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Autophagy is a bulk degradation system for intracellular proteins which contributes to skeletal muscle homeostasis, according to previous studies in humans and rodents. However, there is a lack of information on the physiological role of autophagy in the skeletal muscle of meat animals. This study was planned as a pilot study to investigate changes in expression of two major autophagy-related genes, microtubule-associated protein 1 light chain 3β (MAP1LC3B) and autophagy related 7 (ATG7) in fattening beef cattle, and to compare them with skeletal muscle growth.


Six castrated Japanese Black cattle (initial body weight: 503±20 kg) were enrolled in this study and fattened for 7 months. Three skeletal muscles, M. longissimus, M. gluteus medius, and M. semimembranosus, were collected by needle biopsy three times during the observation period, and mRNA levels of MAP1LC3B and ATG7 were determined by quantitative reverse-transcription polymerase chain reaction. The expression levels of genes associated with the ubiquitin-proteasome system, another proteolytic mechanism, were also analyzed for comparison with autophagy-related genes. In addition, ultrasonic scanning was repeatedly performed to measure M. longissimus area as an index of muscle growth.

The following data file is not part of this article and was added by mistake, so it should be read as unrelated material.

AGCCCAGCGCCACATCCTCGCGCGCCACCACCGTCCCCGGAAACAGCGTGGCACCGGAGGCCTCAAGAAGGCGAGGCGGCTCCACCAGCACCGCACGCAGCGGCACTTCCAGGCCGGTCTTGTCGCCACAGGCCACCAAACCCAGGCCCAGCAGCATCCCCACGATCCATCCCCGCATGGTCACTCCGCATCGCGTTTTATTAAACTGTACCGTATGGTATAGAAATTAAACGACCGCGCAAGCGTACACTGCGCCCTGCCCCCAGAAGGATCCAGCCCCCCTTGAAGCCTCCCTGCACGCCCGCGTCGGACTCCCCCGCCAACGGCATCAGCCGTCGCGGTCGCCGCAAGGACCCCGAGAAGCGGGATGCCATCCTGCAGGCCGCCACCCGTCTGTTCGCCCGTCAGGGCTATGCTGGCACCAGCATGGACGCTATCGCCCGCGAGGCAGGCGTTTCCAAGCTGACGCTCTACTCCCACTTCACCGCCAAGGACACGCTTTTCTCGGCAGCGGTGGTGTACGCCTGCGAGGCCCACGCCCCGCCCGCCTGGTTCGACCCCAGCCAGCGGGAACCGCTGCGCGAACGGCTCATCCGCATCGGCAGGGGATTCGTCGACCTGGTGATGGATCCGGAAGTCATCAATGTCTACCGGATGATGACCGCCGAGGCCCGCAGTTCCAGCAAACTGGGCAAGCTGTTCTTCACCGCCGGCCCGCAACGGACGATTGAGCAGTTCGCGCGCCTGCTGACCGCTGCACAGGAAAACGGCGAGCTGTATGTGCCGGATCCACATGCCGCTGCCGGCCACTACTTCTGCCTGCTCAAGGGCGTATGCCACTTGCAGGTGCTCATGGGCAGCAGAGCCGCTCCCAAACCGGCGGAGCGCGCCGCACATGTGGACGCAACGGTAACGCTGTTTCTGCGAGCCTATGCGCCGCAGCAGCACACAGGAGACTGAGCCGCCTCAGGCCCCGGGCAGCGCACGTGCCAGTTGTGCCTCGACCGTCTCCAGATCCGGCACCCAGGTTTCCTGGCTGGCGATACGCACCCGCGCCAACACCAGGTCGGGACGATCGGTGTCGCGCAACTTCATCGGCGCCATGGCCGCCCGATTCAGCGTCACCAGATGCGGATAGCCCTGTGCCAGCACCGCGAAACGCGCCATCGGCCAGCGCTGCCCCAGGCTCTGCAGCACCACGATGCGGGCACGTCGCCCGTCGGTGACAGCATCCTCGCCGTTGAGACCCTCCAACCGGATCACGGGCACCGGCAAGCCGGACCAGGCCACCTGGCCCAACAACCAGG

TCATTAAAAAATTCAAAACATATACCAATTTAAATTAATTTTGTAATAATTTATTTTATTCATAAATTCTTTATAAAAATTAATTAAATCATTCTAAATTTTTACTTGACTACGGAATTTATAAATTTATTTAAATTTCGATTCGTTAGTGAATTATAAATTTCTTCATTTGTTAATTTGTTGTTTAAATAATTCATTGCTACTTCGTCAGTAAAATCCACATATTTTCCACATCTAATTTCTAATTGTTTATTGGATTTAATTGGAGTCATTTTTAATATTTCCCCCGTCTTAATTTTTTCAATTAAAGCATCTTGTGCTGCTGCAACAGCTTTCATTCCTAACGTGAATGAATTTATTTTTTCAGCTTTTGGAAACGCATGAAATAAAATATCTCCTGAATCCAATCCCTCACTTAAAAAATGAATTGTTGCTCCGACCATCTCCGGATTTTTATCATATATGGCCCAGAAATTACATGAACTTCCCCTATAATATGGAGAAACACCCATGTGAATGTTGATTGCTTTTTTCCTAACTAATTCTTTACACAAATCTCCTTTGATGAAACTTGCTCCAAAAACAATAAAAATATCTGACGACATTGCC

Our results showed that both MAP1LC3B and ATG7 expression increased over the observation period in all three skeletal muscles. Interestingly, the increase in expression of these two genes in M. longissimus was highly correlated with ultrasonic M. longissimus area and body weight. On the other hand, the expression of genes associated with the ubiquitin-proteasome system was unchanged during the same period.


These findings suggest that autophagy plays an important role in the growth of skeletal muscle of fattening beef cattle and imply that autophagic activity affects meat productivity.


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Originally published in Asian-Australasian Journal of Animal Sciences, 32(4), 592-598. The original material can be found here.

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Creative Commons Attribution 4.0 International License
This work is licensed under a Creative Commons Attribution 4.0 International License.



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